4 ways credit can boost millennials' charitable giving
How a solid credit card strategy can up your giving game
By Tamara E. Holmes | Published: November 29, 2016
Millennials care about giving, with 84 percent of millennial employees having made a charitable donation in 2014, according to research by the Millennial Impact Project.
While people don’t typically think credit card use and charity go hand in hand, it’s possible to support positive change with every charge, says Todd Larsen, a spokesman for Green America, an organization that advocates the use of economic power to build environmentally sustainable communities. A good credit score can also pave the way for more opportunities to serve.
For those looking for a year-round approach to giving, credit can play a meaningful role. Here’s how millennials – or anyone else – can use credit cards to make a positive difference in the world.
a socially conscious credit card.
It’s great to donate your own money, but charity credit cards let you support a cause each time you pull out a credit card. They give a percentage of everything you charge to a charitable cause, or let you donate rewards to a charity of your choice.
“The most responsible credit cards come from banks and credit unions that are committed to investing in their communities and provide responsible lending to support local communities, a clean environment, local and green businesses, and fair housing loans,” says Larsen. For example, the Sierra Club Affinity Card is a Visa card offered by Beneficial State Bank in Oakland, California. A percentage of every purchase goes to protecting wildlife and the environment.
To find out whether a credit card issuer supports issues you feel strongly about, talk to the bank about its lending practices, Larsen suggests, asking such questions as, ‘Who is the bank lending money to?’ and ‘How do these loans support a thriving community?’”
giving into spending habits.
Donating money is easier when it can be done automatically. One way to do that is through technology, says Leena Patidar, an entrepreneur who developed an app that lets you donate extra change from your credit card charges to charities of your choice. As you spend money, the Coin Up app rounds up every transaction and sets the extra money aside to be donated to charity. “You can put donating on autopilot,” Patidar says.
Some card providers let you designate that your credit card rewards go to charities. Discover, for example, lets cardholders assign their rewards to any of nine charities, including the American Cancer Society, the ASPCA and the American Red Cross. Discover then contributes an additional $25,000 each year to the organization that receives the most donations from its cardholders. You can also donate travel rewards to organizations that depend on transportation, such as the American Red Cross and the Make a Wish Foundation.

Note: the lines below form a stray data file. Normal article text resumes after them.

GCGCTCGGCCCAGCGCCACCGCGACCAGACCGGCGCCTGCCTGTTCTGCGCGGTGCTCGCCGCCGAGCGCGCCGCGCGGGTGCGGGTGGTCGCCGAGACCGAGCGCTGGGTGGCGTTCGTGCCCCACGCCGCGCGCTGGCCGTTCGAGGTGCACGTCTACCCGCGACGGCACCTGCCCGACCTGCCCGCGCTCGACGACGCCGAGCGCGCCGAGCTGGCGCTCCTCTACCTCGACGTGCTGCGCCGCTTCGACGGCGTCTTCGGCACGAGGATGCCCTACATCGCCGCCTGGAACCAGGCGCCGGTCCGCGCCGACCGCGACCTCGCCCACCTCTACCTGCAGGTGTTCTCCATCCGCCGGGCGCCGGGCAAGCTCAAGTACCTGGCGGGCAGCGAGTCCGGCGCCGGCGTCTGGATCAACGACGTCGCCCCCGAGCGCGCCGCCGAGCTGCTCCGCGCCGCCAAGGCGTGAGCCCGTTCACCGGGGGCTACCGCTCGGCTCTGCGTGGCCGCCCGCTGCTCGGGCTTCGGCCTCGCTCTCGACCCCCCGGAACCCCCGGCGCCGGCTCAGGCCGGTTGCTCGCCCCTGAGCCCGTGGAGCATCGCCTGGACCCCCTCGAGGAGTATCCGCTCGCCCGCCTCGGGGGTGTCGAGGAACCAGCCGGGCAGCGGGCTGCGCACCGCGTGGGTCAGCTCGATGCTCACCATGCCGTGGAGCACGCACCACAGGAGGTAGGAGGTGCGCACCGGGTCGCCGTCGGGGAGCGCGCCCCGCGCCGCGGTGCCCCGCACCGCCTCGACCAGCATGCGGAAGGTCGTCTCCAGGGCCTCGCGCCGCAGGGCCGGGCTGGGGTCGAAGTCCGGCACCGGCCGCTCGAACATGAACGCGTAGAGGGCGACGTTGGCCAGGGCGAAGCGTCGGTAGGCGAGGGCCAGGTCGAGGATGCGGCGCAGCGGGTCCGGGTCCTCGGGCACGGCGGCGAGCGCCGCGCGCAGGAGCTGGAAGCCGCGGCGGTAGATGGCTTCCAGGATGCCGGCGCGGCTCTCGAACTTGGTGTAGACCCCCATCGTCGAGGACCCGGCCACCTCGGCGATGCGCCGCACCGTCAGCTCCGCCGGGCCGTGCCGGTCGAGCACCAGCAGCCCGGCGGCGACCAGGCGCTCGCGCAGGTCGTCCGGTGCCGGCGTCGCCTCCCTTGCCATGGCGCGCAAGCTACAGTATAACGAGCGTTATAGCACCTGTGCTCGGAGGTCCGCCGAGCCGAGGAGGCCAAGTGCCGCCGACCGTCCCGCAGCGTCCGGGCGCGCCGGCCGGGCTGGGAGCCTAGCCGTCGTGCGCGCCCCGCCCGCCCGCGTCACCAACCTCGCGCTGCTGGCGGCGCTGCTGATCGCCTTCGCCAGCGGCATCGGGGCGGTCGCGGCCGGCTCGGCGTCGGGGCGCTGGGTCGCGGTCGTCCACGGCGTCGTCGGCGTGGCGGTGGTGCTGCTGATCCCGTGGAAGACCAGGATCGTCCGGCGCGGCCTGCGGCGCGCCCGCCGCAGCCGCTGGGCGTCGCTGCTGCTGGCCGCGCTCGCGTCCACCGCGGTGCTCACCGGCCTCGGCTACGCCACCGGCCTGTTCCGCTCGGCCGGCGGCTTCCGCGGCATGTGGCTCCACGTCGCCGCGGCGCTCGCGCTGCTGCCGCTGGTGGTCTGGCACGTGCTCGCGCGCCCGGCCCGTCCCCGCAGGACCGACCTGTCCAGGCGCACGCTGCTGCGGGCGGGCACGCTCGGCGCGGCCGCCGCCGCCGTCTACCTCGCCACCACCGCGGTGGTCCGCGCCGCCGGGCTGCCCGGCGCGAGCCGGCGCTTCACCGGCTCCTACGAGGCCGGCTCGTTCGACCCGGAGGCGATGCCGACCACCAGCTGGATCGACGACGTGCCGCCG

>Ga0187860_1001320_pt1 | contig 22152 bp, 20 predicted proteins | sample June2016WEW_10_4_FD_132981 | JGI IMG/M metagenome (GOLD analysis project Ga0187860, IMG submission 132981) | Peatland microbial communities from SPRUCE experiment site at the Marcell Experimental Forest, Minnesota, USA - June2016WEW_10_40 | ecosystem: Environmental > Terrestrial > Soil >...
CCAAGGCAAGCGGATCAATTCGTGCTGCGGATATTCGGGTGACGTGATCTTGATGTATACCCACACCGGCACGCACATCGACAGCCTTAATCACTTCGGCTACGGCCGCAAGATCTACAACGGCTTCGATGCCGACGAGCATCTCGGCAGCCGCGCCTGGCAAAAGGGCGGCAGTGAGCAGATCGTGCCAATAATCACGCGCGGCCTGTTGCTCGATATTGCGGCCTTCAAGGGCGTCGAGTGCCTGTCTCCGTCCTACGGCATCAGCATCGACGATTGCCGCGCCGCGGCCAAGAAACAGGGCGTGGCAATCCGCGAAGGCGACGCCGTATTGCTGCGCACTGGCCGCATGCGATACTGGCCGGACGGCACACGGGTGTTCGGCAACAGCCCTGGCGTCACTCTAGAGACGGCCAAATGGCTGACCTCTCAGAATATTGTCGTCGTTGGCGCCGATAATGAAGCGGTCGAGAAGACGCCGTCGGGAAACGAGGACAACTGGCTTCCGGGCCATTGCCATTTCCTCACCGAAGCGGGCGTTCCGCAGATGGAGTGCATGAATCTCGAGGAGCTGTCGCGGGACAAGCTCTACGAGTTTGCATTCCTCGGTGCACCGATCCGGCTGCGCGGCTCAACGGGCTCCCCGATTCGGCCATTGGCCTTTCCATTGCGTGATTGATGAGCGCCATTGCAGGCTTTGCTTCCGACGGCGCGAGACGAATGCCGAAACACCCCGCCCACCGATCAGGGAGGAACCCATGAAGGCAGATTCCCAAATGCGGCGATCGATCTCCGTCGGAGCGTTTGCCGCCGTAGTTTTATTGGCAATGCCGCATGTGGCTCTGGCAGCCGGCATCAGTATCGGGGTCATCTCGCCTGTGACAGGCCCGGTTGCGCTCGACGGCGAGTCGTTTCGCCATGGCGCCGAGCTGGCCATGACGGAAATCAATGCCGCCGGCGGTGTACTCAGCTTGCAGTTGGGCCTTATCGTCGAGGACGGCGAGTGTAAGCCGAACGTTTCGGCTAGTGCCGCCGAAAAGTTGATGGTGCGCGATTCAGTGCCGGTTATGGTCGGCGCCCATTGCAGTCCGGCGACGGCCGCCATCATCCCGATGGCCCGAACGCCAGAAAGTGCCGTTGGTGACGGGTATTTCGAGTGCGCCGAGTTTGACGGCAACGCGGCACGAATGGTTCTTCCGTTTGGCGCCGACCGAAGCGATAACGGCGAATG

The most responsible credit cards come from banks and credit unions that are committed to investing in their communities and provide responsible lending to support local communities, a clean environment, local and green businesses, and fair housing loans.
|— Todd Larsen
credit to facilitate a career of service.
Volunteer organizations can provide a meaningful experience for those who want to serve others. One of the most popular, the Peace Corps, has attracted more than 220,000 American volunteers since it was established in 1961. However, being deeply in debt could hurt your chances of being accepted. The Peace Corps. requires a 27-month commitment, and service cannot interfere with any court-mandated obligations, including required debt payments. For that reason, the Peace Corps advises applicants to pay off outstanding debts that can’t be paid or postponed during their service.
Your credit habits can also impact your future job propositions. A 2016 study by Cone Communications found that 75 percent of millennials would take a pay cut to work for a socially responsible company. However, if you’re mired in debt, you might have to stay in a higher-paying job you hate in order to meet your financial obligations.
on credit to start a socially conscious business.
Millennials across the world are starting twice as many businesses as previous generations, according to the 2016 BNP Paribas Global Entrepreneur Report. Many want those businesses to bring good to the world. Yet some may have trouble getting a business loan, as nearly 43 percent of millennials have subprime credit scores, according to TransUnion.
“The reality is good credit allows you to take advantage of opportunities that can help you grow your business,” says Amanda Abella, a millennial and author of “The Make Money Your Honey Workbook.” A high credit score will increase your chances of being approved for a small business loan or qualifying for a small business credit card with favorable terms.
By using credit cards strategically, Abella has been able to pay for business expenses and earn rewards in the process. Without credit cards, she says her business might not have survived. “Back when my revenue wasn't as stable and I was still dealing with late payments from clients, credit cards kept my business running smoothly until I got paid.”
In a world of competing financial interests, credit and charity can seem to be on opposite ends of the spectrum. But by focusing on both one can build a life dedicated to promoting positive change.
See related: 6 ways to do more good on Giving Tuesday, Startups, apps, issuers simplify charitable giving, Charitable donation by credit card gives quick tax deduction, Every points counts with charity card donations
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